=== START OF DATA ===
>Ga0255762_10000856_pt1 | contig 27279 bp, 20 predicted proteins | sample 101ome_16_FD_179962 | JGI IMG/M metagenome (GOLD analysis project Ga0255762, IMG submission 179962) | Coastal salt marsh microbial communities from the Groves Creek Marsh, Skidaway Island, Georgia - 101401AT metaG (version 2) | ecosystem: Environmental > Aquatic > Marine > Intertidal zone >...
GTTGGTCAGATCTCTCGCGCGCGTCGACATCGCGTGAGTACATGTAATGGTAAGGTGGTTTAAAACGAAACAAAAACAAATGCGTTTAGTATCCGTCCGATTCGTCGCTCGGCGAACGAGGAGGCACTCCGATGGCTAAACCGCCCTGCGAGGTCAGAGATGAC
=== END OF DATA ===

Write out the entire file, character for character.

>Ga0255762_10000856_pt1 | contig 27279 bp, 20 predicted proteins | sample 101ome_16_FD_179962 | JGI IMG/M metagenome (GOLD analysis project Ga0255762, IMG submission 179962) | Coastal salt marsh microbial communities from the Groves Creek Marsh, Skidaway Island, Georgia - 101401AT metaG (version 2) | ecosystem: Environmental > Aquatic > Marine > Intertidal zone >...
GTTGGTCAGATCTCTCGCGCGCGTCGACATCGCGTGAGTACATGTAATGGTAAGGTGGTTTAAAACGAAACAAAAACAAATGCGTTTAGTATCCGTCCGATTCGTCGCTCGGCGAACGAGGAGGCACTCCGATGGCTAAACCGCCCTGCGAGGTCAGAGATGAC